Imprisonment Rate Down, But Why?
The U.S. Bureau of Justice Statistics has released its annual report on prisoners for 2019. The “imprisonment rate,” defined as number of sentenced prisoners per 100,000 population, continued to decline, as it has since peaking in 2007.
While many people obsess about the imprisonment rate, I consider it to be a statistic of little value, at least by itself. Why is it down? Is it down because crime is down? Because legislatures lowered statutory penalties? Because prosecutors use their discretion not to charge every crime a defendant has committed more often? Because judges use their discretion in sentencing more leniently?
If legislative, executive, and judicial policies were all constant, we would expect a relation between crime rates and incarceration rates, but we would not expect them to follow in lock step. There would be a lag between cause and effect. Defendants are not sentenced for serious crimes immediately. Trial and sentencing often do not happen in the same year as the crime. Once sentenced, the perpetrators will remain in the numerator of the “imprisonment rate” for some time.
In his 2017 book Locked In: The True Causes of Mass Incarceration and How to Achieve Real Reform, academic/advocate John Pfaff noted the curious fact that the incarceration rate for violent crime had dropped in 2013, even though all of the “reform” efforts to that date had focused on nonviolent offenders. He also noted a curious lack of interest in this fact among people studying incarceration rates. This is discussed in part III of my review of Pfaff’s book, Refreshing Candor, Useful Data, and a Dog’s Breakfast of Proposals: A Review of Locked In by John Pfaff, 20 Fed. Soc. Rev. 124, 134-136 (2019).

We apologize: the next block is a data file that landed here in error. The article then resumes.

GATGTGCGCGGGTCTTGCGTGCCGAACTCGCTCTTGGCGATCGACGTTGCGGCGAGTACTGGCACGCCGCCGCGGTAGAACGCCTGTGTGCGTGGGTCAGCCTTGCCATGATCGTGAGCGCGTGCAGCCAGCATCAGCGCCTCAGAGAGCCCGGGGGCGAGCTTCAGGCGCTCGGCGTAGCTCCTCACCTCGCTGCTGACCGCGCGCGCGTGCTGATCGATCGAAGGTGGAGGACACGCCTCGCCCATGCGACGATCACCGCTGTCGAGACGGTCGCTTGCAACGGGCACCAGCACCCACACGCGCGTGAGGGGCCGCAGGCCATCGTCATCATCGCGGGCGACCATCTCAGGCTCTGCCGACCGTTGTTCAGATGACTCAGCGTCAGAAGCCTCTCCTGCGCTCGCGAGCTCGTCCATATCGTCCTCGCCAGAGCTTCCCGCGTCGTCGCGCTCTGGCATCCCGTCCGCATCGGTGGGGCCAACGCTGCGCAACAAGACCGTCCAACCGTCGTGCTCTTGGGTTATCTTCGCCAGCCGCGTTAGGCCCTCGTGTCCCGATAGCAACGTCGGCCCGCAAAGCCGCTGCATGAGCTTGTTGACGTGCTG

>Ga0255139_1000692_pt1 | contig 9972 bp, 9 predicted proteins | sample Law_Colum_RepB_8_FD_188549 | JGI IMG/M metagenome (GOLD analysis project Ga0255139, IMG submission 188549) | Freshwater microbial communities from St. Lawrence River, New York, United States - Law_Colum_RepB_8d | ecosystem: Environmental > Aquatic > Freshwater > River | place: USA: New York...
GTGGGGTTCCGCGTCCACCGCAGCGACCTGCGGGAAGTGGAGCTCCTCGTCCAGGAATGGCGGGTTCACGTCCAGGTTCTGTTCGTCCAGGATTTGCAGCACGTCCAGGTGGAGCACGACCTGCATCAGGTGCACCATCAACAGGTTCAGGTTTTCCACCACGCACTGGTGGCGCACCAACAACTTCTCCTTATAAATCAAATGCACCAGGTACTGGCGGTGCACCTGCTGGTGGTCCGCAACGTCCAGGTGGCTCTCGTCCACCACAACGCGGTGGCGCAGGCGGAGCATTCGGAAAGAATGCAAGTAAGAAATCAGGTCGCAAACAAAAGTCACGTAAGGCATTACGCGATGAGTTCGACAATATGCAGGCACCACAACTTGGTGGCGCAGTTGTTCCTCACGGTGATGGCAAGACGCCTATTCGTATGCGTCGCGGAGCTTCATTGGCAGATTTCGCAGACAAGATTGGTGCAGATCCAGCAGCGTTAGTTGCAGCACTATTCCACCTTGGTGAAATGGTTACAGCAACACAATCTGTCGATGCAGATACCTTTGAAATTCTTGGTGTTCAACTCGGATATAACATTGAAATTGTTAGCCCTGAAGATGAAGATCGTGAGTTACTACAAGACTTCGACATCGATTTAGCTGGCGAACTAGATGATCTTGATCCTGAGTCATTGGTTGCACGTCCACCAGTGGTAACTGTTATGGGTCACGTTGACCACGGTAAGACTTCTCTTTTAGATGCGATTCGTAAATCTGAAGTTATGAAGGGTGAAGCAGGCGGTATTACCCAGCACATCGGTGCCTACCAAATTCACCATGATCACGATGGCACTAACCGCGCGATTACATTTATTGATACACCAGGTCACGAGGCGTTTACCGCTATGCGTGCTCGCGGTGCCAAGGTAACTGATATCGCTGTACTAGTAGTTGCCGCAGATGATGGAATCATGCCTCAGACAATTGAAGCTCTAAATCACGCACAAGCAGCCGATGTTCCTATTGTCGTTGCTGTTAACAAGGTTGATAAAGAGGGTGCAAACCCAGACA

But to the extent that the drop in incarceration rate is the result of “reforms” that have gone too far in the direction of leniency, these “reforms” may be setting the stage for increased crime rates which will eventually result in a turnaround and increase in incarceration rates.
In physics we call this “harmonic motion.” If a pendulum is displaced from the center position, gravity pulls it down but also speeds it up. That momentum causes it to blow through the center position and move to the other side, rising as it does until gravity pulls it back down again. A cause produces an effect which becomes a cause in the other direction, and on it goes. We could be coming out of the low point of a cycle, to be followed by increased crime rates and eventually demands for tougher policies.